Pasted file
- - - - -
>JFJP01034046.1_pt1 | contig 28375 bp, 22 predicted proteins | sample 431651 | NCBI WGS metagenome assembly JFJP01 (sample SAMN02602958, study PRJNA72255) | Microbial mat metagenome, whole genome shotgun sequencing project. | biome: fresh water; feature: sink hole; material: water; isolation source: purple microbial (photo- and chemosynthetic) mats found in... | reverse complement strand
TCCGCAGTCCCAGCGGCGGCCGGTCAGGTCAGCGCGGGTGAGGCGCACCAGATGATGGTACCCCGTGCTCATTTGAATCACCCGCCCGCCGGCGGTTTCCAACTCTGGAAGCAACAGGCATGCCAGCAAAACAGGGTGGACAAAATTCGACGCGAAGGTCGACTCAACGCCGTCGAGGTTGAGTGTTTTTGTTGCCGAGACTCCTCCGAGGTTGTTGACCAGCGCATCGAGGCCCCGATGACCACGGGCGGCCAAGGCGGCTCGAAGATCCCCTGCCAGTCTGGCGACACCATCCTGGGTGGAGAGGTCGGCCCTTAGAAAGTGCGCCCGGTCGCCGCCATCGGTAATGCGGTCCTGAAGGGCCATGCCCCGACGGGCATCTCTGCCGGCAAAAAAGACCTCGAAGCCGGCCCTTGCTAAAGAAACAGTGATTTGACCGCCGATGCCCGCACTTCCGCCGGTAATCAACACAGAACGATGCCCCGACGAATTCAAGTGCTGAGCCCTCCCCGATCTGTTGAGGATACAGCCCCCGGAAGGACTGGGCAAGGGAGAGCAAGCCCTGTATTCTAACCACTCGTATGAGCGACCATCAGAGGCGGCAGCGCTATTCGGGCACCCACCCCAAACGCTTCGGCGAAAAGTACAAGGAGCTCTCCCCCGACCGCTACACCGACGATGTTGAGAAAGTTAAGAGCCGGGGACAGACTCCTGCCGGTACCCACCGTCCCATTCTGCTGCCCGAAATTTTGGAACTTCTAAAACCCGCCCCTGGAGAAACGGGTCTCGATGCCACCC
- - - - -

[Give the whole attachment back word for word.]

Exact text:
>JFJP01034046.1_pt1 | contig 28375 bp, 22 predicted proteins | sample 431651 | NCBI WGS metagenome assembly JFJP01 (sample SAMN02602958, study PRJNA72255) | Microbial mat metagenome, whole genome shotgun sequencing project. | biome: fresh water; feature: sink hole; material: water; isolation source: purple microbial (photo- and chemosynthetic) mats found in... | reverse complement strand
TCCGCAGTCCCAGCGGCGGCCGGTCAGGTCAGCGCGGGTGAGGCGCACCAGATGATGGTACCCCGTGCTCATTTGAATCACCCGCCCGCCGGCGGTTTCCAACTCTGGAAGCAACAGGCATGCCAGCAAAACAGGGTGGACAAAATTCGACGCGAAGGTCGACTCAACGCCGTCGAGGTTGAGTGTTTTTGTTGCCGAGACTCCTCCGAGGTTGTTGACCAGCGCATCGAGGCCCCGATGACCACGGGCGGCCAAGGCGGCTCGAAGATCCCCTGCCAGTCTGGCGACACCATCCTGGGTGGAGAGGTCGGCCCTTAGAAAGTGCGCCCGGTCGCCGCCATCGGTAATGCGGTCCTGAAGGGCCATGCCCCGACGGGCATCTCTGCCGGCAAAAAAGACCTCGAAGCCGGCCCTTGCTAAAGAAACAGTGATTTGACCGCCGATGCCCGCACTTCCGCCGGTAATCAACACAGAACGATGCCCCGACGAATTCAAGTGCTGAGCCCTCCCCGATCTGTTGAGGATACAGCCCCCGGAAGGACTGGGCAAGGGAGAGCAAGCCCTGTATTCTAACCACTCGTATGAGCGACCATCAGAGGCGGCAGCGCTATTCGGGCACCCACCCCAAACGCTTCGGCGAAAAGTACAAGGAGCTCTCCCCCGACCGCTACACCGACGATGTTGAGAAAGTTAAGAGCCGGGGACAGACTCCTGCCGGTACCCACCGTCCCATTCTGCTGCCCGAAATTTTGGAACTTCTAAAACCCGCCCCTGGAGAAACGGGTCTCGATGCCACCC